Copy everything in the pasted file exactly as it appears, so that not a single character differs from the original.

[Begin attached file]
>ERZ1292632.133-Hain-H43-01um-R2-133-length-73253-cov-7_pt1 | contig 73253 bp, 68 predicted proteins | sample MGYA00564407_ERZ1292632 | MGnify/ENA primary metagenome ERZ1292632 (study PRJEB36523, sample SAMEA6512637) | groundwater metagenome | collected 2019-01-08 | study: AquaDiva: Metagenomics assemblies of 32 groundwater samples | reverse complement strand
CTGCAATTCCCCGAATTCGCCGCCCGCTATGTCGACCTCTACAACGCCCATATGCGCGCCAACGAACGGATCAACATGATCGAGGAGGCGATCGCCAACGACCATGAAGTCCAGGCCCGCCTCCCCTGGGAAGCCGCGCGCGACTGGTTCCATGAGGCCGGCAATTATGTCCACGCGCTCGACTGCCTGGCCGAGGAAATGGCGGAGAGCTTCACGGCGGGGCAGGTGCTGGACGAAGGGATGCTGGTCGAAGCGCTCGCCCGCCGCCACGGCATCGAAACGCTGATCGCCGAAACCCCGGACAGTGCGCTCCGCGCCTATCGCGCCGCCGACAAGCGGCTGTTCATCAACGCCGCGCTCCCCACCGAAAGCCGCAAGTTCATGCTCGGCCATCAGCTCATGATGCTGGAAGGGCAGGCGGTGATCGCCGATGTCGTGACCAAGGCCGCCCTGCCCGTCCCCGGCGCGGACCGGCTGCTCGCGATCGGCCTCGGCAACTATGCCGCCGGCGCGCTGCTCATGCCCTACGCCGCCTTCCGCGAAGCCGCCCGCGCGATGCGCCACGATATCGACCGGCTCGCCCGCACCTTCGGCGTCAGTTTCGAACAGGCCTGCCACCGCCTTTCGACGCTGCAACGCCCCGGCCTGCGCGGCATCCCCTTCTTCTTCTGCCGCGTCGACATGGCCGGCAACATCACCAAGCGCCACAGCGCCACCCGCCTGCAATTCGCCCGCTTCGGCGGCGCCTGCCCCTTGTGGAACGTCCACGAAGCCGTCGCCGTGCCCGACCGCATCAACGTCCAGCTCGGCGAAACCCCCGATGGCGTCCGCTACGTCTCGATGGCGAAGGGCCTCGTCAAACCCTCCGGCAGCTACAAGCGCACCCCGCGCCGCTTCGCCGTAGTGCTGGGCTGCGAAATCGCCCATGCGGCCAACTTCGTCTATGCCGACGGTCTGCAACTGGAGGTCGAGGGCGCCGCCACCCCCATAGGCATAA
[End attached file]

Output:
>ERZ1292632.133-Hain-H43-01um-R2-133-length-73253-cov-7_pt1 | contig 73253 bp, 68 predicted proteins | sample MGYA00564407_ERZ1292632 | MGnify/ENA primary metagenome ERZ1292632 (study PRJEB36523, sample SAMEA6512637) | groundwater metagenome | collected 2019-01-08 | study: AquaDiva: Metagenomics assemblies of 32 groundwater samples | reverse complement strand
CTGCAATTCCCCGAATTCGCCGCCCGCTATGTCGACCTCTACAACGCCCATATGCGCGCCAACGAACGGATCAACATGATCGAGGAGGCGATCGCCAACGACCATGAAGTCCAGGCCCGCCTCCCCTGGGAAGCCGCGCGCGACTGGTTCCATGAGGCCGGCAATTATGTCCACGCGCTCGACTGCCTGGCCGAGGAAATGGCGGAGAGCTTCACGGCGGGGCAGGTGCTGGACGAAGGGATGCTGGTCGAAGCGCTCGCCCGCCGCCACGGCATCGAAACGCTGATCGCCGAAACCCCGGACAGTGCGCTCCGCGCCTATCGCGCCGCCGACAAGCGGCTGTTCATCAACGCCGCGCTCCCCACCGAAAGCCGCAAGTTCATGCTCGGCCATCAGCTCATGATGCTGGAAGGGCAGGCGGTGATCGCCGATGTCGTGACCAAGGCCGCCCTGCCCGTCCCCGGCGCGGACCGGCTGCTCGCGATCGGCCTCGGCAACTATGCCGCCGGCGCGCTGCTCATGCCCTACGCCGCCTTCCGCGAAGCCGCCCGCGCGATGCGCCACGATATCGACCGGCTCGCCCGCACCTTCGGCGTCAGTTTCGAACAGGCCTGCCACCGCCTTTCGACGCTGCAACGCCCCGGCCTGCGCGGCATCCCCTTCTTCTTCTGCCGCGTCGACATGGCCGGCAACATCACCAAGCGCCACAGCGCCACCCGCCTGCAATTCGCCCGCTTCGGCGGCGCCTGCCCCTTGTGGAACGTCCACGAAGCCGTCGCCGTGCCCGACCGCATCAACGTCCAGCTCGGCGAAACCCCCGATGGCGTCCGCTACGTCTCGATGGCGAAGGGCCTCGTCAAACCCTCCGGCAGCTACAAGCGCACCCCGCGCCGCTTCGCCGTAGTGCTGGGCTGCGAAATCGCCCATGCGGCCAACTTCGTCTATGCCGACGGTCTGCAACTGGAGGTCGAGGGCGCCGCCACCCCCATAGGCATAA